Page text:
Honduras - Building an Agriculture Value Chain and Developing Education Opportunities in Honduras
Olancho Aid Foundation
Education and Entrepreneurship
In Honduras, there is mass emigration with many individuals leaving the country in hopes of finding job opportunities elsewhere. Our partner, the Olancho Aid Foundation, works for Hondurans to “stay healthy, stay together, and the option to stay home.” The Olancho region of Honduras is primarily in the agriculture industry and, within that, cattle. Our goal was to create the cattle value chain to identify opportunities to raise family incomes and create job opportunities within the industry.
What did we do?
Our team traveled in-country to begin our project, as we switched the week prior due to safety concerns and political violence in Colombia where our original partner was based out of. In-country, we traveled across the Olancho department, visiting nearly 15 farms, 2 dairy processing plants, 1 meat processing plant, the local agriculture university (UNAG), and the Chamber of Commerce in Juticalpa. Through these interviews and conversations, we developed the value chains, breaking it into both dairy and beef components. Through our assessment of the value chain and our interview information, we determined forward integration was not possible due to barriers to entry for beef and lower returns for dairy. This led us to identify opportunities within farming operations to increase revenue for farmers through enhanced techniques and minimizing costs. The three most common issues facing farmers across the region included: rising fertilizer costs, lack of rain for crops, and lack of training. This led us to assess the following three opportunities:
- Utilize manure as natural fertilizer to reduce cost from chemical fertilizer
- Install irrigation to reduce reliance on rain for watering fields
- Provide technical training to farmers on a bi-weekly basis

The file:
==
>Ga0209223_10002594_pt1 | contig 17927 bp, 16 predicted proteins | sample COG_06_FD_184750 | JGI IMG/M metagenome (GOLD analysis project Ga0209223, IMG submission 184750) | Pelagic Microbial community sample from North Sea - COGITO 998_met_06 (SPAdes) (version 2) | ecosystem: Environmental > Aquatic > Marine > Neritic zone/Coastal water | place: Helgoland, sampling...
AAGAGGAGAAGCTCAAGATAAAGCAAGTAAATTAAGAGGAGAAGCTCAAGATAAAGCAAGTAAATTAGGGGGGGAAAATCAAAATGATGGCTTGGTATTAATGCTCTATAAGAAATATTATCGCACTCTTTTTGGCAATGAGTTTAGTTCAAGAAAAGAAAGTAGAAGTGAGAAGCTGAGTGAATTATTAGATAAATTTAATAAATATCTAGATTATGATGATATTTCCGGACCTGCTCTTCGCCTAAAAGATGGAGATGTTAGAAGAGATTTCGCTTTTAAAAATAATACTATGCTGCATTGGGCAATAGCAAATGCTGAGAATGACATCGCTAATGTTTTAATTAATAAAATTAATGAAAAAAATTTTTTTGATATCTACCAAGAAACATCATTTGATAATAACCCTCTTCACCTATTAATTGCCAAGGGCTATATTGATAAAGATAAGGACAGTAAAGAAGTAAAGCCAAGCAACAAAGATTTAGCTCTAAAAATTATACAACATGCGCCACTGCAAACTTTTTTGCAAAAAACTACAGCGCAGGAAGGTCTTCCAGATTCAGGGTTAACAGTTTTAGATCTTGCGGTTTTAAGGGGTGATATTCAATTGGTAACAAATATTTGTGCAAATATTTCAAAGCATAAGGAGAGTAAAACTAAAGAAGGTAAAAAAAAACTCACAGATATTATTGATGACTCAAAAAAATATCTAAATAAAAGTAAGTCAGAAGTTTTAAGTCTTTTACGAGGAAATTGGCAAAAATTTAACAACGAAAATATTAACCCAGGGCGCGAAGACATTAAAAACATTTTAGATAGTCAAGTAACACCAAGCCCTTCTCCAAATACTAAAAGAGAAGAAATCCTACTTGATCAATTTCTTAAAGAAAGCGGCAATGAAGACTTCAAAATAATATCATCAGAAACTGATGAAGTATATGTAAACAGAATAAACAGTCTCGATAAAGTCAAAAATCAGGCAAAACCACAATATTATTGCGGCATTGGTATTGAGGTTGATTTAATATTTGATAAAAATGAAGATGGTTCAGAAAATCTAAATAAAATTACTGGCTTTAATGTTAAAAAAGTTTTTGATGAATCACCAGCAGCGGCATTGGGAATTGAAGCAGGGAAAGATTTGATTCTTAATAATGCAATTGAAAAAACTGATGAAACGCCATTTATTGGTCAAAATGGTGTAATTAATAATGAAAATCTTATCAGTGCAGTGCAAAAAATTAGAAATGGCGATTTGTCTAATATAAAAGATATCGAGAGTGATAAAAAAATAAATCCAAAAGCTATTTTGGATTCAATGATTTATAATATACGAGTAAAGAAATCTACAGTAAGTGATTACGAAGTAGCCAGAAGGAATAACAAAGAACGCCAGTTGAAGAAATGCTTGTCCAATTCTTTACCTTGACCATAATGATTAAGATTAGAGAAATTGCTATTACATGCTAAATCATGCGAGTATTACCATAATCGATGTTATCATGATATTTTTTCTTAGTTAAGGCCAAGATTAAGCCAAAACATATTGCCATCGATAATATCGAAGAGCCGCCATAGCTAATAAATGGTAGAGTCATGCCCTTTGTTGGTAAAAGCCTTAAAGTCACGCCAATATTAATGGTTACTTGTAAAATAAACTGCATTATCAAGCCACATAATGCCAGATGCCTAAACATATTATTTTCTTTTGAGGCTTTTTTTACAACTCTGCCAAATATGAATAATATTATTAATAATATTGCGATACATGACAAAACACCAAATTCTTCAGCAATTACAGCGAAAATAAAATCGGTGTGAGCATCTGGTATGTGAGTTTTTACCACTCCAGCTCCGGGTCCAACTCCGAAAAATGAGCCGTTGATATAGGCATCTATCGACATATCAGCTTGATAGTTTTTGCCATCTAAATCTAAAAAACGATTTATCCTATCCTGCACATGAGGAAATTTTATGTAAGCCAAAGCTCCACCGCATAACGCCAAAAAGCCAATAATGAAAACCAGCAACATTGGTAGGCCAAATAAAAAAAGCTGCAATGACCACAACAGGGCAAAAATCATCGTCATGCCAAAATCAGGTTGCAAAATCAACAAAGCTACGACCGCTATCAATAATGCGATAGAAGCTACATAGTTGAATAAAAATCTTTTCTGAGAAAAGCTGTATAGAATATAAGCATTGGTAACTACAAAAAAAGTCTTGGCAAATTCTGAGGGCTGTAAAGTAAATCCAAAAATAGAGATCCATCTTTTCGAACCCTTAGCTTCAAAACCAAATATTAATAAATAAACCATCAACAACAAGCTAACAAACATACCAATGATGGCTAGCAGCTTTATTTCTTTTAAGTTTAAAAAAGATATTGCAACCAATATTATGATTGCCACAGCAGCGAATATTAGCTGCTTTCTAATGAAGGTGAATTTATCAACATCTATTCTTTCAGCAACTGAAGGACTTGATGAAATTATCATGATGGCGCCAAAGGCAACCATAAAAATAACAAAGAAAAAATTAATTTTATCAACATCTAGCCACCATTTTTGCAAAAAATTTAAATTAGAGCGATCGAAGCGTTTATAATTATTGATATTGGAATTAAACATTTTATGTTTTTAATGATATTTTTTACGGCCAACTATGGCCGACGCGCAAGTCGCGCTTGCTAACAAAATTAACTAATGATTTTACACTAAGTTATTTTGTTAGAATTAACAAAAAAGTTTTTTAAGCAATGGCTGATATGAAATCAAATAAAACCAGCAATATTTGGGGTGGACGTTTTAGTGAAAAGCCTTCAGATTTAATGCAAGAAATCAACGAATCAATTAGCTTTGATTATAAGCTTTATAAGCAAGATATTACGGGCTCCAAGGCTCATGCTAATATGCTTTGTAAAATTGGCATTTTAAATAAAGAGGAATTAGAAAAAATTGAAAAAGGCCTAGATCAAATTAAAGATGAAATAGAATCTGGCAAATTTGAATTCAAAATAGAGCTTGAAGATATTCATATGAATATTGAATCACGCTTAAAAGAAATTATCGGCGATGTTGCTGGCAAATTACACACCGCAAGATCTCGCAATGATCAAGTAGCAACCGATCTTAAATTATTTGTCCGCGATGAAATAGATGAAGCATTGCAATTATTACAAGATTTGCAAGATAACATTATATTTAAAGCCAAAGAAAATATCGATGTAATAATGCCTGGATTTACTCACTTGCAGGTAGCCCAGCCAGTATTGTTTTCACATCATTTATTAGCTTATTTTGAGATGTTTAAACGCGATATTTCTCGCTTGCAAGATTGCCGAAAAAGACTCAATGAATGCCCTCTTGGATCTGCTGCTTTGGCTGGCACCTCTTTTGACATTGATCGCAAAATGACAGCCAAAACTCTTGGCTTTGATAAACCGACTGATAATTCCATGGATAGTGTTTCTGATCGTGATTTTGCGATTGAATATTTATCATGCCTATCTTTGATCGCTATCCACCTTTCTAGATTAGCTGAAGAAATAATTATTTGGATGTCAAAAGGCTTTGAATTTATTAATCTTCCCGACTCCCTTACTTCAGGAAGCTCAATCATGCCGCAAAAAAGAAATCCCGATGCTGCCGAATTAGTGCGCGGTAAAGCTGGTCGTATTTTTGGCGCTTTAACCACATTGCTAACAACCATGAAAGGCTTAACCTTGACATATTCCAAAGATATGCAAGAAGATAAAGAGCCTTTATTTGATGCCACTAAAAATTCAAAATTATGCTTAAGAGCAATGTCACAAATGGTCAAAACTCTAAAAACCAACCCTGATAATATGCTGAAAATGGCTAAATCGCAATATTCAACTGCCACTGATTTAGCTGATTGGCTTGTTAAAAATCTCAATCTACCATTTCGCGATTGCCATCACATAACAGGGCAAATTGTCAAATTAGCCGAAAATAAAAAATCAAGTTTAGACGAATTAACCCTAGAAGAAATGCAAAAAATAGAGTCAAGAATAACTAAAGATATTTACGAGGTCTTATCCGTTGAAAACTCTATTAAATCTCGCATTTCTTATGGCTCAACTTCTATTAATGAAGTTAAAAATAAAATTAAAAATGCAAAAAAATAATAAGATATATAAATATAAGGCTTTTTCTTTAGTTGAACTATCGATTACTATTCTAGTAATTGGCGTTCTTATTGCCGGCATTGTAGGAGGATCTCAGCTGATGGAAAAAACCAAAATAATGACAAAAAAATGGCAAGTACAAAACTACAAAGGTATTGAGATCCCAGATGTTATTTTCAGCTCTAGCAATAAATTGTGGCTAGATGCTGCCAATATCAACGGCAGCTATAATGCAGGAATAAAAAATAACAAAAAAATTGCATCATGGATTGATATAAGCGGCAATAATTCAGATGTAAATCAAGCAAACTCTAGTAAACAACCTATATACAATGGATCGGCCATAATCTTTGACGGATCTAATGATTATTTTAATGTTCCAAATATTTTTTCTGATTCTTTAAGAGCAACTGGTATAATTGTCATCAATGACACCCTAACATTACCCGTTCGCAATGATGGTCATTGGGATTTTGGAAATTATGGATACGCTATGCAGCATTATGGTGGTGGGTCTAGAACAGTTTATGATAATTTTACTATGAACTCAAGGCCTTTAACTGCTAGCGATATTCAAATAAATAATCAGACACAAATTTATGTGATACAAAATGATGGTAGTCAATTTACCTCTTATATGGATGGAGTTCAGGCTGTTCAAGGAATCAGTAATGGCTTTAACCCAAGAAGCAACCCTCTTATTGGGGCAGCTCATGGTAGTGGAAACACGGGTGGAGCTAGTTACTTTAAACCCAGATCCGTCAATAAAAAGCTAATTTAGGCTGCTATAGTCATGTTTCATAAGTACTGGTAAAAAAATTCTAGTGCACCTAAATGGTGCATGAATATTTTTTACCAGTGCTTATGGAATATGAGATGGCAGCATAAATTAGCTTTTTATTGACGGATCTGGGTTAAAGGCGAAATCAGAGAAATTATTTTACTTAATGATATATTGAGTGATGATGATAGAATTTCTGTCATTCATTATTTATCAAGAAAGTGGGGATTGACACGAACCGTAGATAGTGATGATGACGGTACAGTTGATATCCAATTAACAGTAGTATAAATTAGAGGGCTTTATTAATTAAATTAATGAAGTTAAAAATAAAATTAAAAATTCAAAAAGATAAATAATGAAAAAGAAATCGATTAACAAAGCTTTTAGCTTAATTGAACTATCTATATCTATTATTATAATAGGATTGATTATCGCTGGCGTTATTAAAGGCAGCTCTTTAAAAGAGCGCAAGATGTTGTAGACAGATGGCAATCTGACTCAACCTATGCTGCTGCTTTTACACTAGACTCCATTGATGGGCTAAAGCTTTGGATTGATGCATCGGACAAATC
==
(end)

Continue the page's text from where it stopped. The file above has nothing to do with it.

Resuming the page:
What was the recommendation?
Utilizing manure is not feasible, as cattle produce only 4% of the required volume of manure to make this a sustainable option. That 4% also assumes the farmer could collect 100% of manure produced, which is also highly unlikely.
Installing irrigation appears to be a reasonable solution, with an investment cost of approximately 75,000 Honduran Lempira (~$3,000) per manzana. There have been previous investments made by few farmers in this price range and beyond when the farmer was part of a cooperative.
Education of farmers appears reasonable as well, as Heifer International already hosts some training in the area, but only once every four months. All farmers that were interviewed were interested in training sessions, ranging in content from artificial insemination to nutrition to genetics, all to increase the productivity of their cattle.
Ultimately, our partner’s core competency is education, so we believe training farmers would be best aligned with our partner’s ability. However, we seek to expand this beyond technical training and to include financial literacy as well. Financial literacy education would include budgeting/personal finance, as well as identifying investment opportunities and maintaining financial records for accessing loans. These areas would help mitigate the rising costs of fertilizer and increase access to loan opportunities.
Further, we would like to expand this education program into high school curriculums by instituting internship opportunities for students in the agriculture industry. This may help enhance future generations of agriculture leaders and workers to optimize farming production.
The next steps for OAF include:
- Identify and assess possible partnerships in providing training to farmers
- Assess the demand for internship opportunities
- Minimize challenges in providing internships for high school students